Thursday, 23 June 2011

Golden Memories

Amritsar - Punjab

We arrived in Amritsar feeling surprisingly fresh and lively after our night train with the Canadians; Michael and David. We took an instant shine to the city, and wondered why the guide book had painted such a bleak picture of the city. The Punjabi people were most welcoming, and Guy was enrolled in a game of cricket before we had even found a guesthouse. Unfortunatly, he soon found that playing cricket with these boys was unlike that of playing with the kids of Hampi Childrens Trust, and the days of scoring 6 were over, indeed he was bowled out on the third ball! Emma was a hit with the punjabi males, attracting much attention so much so that one cycle rickshaw spent so long staring back at her that he crashed into another rickshaw!  

Golden Temple harmandir

The main reason that tourists travel to Amritsar is to visit the fantastic Golden Temple - centre to the Sikh faith. It is hard to describe the feelings we had as we put on our headscarves, washed our feet and walked through the magnificent white marble archway to be greated with the most spectacular sight of the temple. Set amid a rectangular pool of holy water surrounded by marble mosaic walls of the complex. It was a busy temple, but unlike the Hindu temples that we have visited, it was calm and relaxed and welcoming. Every Sikh should make at least one pilgramage to the temple in their lifetime, many spend days visiting the temple to pray and spend nights in the free accommodation of the temple. We found a quiet spot to sit and watch temple life pass us by; men bathing in the water (females had to bathe privately), people eating together at the communal canteen and queuing to enter the Harmandir.

Children of the welcoming Sikh family

We were welcomed by smiles and conversations with Sikh families, one family in particular were very excited to give us a whole tour of the temple complex. It seemed they wanted us to stay forever. Eager to learn more about the Sikh faith, we read the guide to find out more about these surprisingly welcoming people. Their ethos is admirable: No prejudice of any religion, colour or caste, they treat all people as equals. 

Dharamasala - Himachal Pradesh

After two days in Amritsar we took a government bus for 8 hours to Dharamasala in Himachal Pradesh. We then climbed 1000m in altitude to stay in Dharamkot, escaping the hustle of Mcleod Ganj - the main traveller hub; a confusing mixture of Tibetan monks, markets, neon lights and clubs. On our midnight arrival, the town was a far cry from expectations of a Buddhist town inhabited by the auspicious Dalai Lama. As we hiked up the valley that evening, we witnessed the annual Miss Tibet competition in full party swing! The region of Dharamasala consists of predominantly Tibetan people in exile along with many Nepali people. Indeed the Tibetan government in exile operates from this hillstation.

Beautiful views from high in the mountains

By morning we were awarded breathtaking views of the mountains overshadowing the town. Thick with forests, revealing monastries amid swirling clouds, the trees are strung with thousands of prayer flags and winding paths lead to remote buildings on steep valley walls. We took a short trek with our friends, new and old, to a nearby waterfall. The alpine water was near freezing, but we couldn't resist a swim in the beautiful tumbling pools, and were soon addicted to the exhilarating feeling in the water and the cleansed body and soul.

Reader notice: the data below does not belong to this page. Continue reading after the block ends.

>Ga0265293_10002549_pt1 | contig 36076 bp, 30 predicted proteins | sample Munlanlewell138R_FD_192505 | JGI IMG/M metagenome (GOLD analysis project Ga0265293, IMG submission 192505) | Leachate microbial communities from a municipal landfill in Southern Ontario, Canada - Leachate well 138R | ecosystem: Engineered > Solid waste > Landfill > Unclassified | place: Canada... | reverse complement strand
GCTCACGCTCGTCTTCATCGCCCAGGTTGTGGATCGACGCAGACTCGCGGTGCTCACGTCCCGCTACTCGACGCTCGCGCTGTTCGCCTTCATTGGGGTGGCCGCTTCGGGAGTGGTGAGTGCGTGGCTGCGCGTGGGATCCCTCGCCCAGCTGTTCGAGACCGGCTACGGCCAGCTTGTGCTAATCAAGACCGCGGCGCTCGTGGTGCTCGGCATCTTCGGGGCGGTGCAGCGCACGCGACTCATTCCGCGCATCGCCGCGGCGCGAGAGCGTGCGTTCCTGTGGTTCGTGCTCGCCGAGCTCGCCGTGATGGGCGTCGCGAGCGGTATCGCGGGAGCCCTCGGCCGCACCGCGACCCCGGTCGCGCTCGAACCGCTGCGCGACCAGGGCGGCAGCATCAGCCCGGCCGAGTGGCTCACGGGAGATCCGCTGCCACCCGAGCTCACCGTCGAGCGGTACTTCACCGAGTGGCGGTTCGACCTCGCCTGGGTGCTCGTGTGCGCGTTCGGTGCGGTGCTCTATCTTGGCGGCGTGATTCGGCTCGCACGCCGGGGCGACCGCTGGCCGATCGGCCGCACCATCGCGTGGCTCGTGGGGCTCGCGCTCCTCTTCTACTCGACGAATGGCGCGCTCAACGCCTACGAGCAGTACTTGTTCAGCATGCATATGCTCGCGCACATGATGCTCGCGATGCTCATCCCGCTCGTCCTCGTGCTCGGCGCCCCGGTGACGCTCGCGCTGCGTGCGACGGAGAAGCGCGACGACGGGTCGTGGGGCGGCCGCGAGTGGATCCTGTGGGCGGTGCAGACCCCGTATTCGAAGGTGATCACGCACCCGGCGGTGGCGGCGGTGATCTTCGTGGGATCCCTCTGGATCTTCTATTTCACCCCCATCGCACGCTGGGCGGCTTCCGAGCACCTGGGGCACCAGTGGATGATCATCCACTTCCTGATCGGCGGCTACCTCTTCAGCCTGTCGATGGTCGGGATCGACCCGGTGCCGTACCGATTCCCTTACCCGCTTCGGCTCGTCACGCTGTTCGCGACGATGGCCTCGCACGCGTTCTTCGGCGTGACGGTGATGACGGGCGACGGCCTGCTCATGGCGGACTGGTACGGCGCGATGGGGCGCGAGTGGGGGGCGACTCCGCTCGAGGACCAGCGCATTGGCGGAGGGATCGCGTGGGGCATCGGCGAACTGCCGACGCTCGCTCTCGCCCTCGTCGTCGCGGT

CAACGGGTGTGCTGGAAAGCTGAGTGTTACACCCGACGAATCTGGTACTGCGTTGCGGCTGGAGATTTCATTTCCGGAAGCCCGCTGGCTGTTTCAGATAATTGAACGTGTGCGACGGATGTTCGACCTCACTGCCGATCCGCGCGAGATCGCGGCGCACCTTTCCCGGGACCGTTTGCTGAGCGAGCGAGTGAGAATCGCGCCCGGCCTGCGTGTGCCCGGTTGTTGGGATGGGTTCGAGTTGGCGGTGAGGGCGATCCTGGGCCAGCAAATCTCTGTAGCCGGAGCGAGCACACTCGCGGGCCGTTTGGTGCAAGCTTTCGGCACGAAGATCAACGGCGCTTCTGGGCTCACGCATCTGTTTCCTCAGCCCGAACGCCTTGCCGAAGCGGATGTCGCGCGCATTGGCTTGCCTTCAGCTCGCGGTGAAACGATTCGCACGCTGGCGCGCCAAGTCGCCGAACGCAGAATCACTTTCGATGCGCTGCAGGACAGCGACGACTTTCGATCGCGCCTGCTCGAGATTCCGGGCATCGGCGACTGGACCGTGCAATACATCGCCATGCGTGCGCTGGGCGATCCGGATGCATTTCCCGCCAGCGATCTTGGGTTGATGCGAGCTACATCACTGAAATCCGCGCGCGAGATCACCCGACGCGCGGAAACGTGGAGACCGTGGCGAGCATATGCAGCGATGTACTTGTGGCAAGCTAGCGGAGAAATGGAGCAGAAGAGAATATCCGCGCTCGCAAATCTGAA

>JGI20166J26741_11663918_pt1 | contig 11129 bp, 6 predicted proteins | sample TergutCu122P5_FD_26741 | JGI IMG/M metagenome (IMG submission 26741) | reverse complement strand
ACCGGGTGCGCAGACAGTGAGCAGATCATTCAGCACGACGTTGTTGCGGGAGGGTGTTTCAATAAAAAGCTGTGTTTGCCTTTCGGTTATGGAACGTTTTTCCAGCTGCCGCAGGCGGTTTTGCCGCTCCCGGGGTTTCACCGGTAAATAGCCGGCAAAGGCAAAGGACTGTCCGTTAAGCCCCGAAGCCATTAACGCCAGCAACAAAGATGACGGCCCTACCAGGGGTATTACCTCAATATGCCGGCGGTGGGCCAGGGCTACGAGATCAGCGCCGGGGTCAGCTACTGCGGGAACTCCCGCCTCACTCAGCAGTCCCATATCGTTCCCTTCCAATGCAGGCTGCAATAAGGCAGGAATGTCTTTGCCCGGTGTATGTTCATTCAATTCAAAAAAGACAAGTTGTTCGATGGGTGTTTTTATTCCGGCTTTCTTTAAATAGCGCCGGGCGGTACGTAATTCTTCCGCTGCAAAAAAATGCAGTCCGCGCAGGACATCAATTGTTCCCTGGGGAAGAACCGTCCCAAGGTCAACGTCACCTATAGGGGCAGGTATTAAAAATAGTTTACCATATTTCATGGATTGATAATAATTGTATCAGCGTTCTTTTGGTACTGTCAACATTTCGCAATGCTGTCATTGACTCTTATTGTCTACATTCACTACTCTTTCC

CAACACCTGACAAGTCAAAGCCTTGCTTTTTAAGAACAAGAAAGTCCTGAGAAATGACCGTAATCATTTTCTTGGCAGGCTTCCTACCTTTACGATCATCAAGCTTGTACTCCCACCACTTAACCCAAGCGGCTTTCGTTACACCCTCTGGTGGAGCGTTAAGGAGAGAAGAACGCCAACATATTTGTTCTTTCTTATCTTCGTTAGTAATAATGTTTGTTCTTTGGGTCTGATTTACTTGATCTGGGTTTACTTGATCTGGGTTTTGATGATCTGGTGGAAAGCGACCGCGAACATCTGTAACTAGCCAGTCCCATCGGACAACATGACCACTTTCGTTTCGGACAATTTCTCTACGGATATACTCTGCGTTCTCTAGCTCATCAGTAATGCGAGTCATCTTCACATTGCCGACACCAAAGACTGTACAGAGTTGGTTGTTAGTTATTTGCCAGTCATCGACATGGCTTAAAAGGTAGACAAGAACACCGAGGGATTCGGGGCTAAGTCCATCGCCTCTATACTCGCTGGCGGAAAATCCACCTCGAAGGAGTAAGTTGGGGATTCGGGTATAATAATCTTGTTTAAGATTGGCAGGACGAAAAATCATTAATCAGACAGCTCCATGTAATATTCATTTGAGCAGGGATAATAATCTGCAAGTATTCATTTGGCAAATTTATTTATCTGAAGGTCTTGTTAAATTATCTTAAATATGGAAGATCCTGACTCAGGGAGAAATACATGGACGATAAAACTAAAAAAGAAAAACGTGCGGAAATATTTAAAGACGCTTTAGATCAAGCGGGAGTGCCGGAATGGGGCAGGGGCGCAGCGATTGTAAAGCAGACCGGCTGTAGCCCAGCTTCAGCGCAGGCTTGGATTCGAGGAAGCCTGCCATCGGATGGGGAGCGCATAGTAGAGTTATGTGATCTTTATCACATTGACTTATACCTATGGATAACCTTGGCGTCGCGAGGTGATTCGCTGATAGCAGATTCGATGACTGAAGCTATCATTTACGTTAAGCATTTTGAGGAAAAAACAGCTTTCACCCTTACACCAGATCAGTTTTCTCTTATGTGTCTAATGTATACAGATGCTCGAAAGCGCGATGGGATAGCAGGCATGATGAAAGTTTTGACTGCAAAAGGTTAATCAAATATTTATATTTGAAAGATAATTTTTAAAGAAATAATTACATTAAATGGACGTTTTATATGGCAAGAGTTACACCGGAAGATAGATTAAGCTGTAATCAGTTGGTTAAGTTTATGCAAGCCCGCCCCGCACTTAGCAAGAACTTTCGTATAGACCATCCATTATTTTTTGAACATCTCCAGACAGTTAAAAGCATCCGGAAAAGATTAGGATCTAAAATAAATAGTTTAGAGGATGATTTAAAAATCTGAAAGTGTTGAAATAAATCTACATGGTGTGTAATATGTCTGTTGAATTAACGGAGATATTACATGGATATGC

Pleasure or Pain?

The European climate is a major attraction to this town, no less than the second wettest place in India. We were treated to a daily downpour of such magnitude as to shame the fiercest of British storms, pelting great hailstones with a deafening roar upon the tin roofs.

Overlooking the Dalai Lama's abode (green roof on the distant hill)

Many westerners make a long stay in Dharamasala, as a result there are many activities to learn; yoga, massage, reiki etc, however we opted for less strenuous jewellery making workshops. Guy has enjoyed silversmith work, and Emma went for mala and macrame courses. We both have made some fine articles and invested in some materials to continue our work.

Emma's macrame and mala Jewellery showcase

Guy working with the Silversmith and Pia

There are many trekking possibilities in the Himalayan region surrounding the town. Unfortunately Emma was struck down with illness again (flu this time) and wasn't fit enough to trek. So Guy took the opportunity to enjoy a spot of fellrunning, reaching the snowline and back in 6 hours and gaining 1000m, a trek that most people spread over two days with an overnight stop at basecamp.

Guy (self portrait) at the snowy cloudy glaciery bit

Looking down the valley in the clouds on the descent

In Dharamkot we experienced our first fantastic sleeps in India; perfect cool climate, no noisy fans and no traffic. We knew that it would be hard to leave this wonderful, relaxing town, and very well may not have done. However, after two weeks and some influence from Pia and Ina, we booked transport to our next destination; Kashmir.

Bonus Pics

This fighter jet shaped moth reminded us of both of our lovely fathers

'PIG DOG' had eaten too many pizzas at the family pizzaria. He is a photographic slimming pill for any weight conscious lady!

The worlds most racist chocolate bar made Guy cry, and tasted like distant fish. Contact Sami - could this be the uber-snack?

Bonus passage: Guy wanted to entitle this blog entry as 'Golden Showers' due to the Golden Temple and the rain in Dharamasala. But Emma deemed it "too rude".

1 comment:

  1. love this guys :-) one of my favourite blogs yet!! i like the image of the man crashing his rickshaw and the waterfalls looks wonderful. plus you should totally have named it Golden Showers!! that comment made me chuckle lots :-D x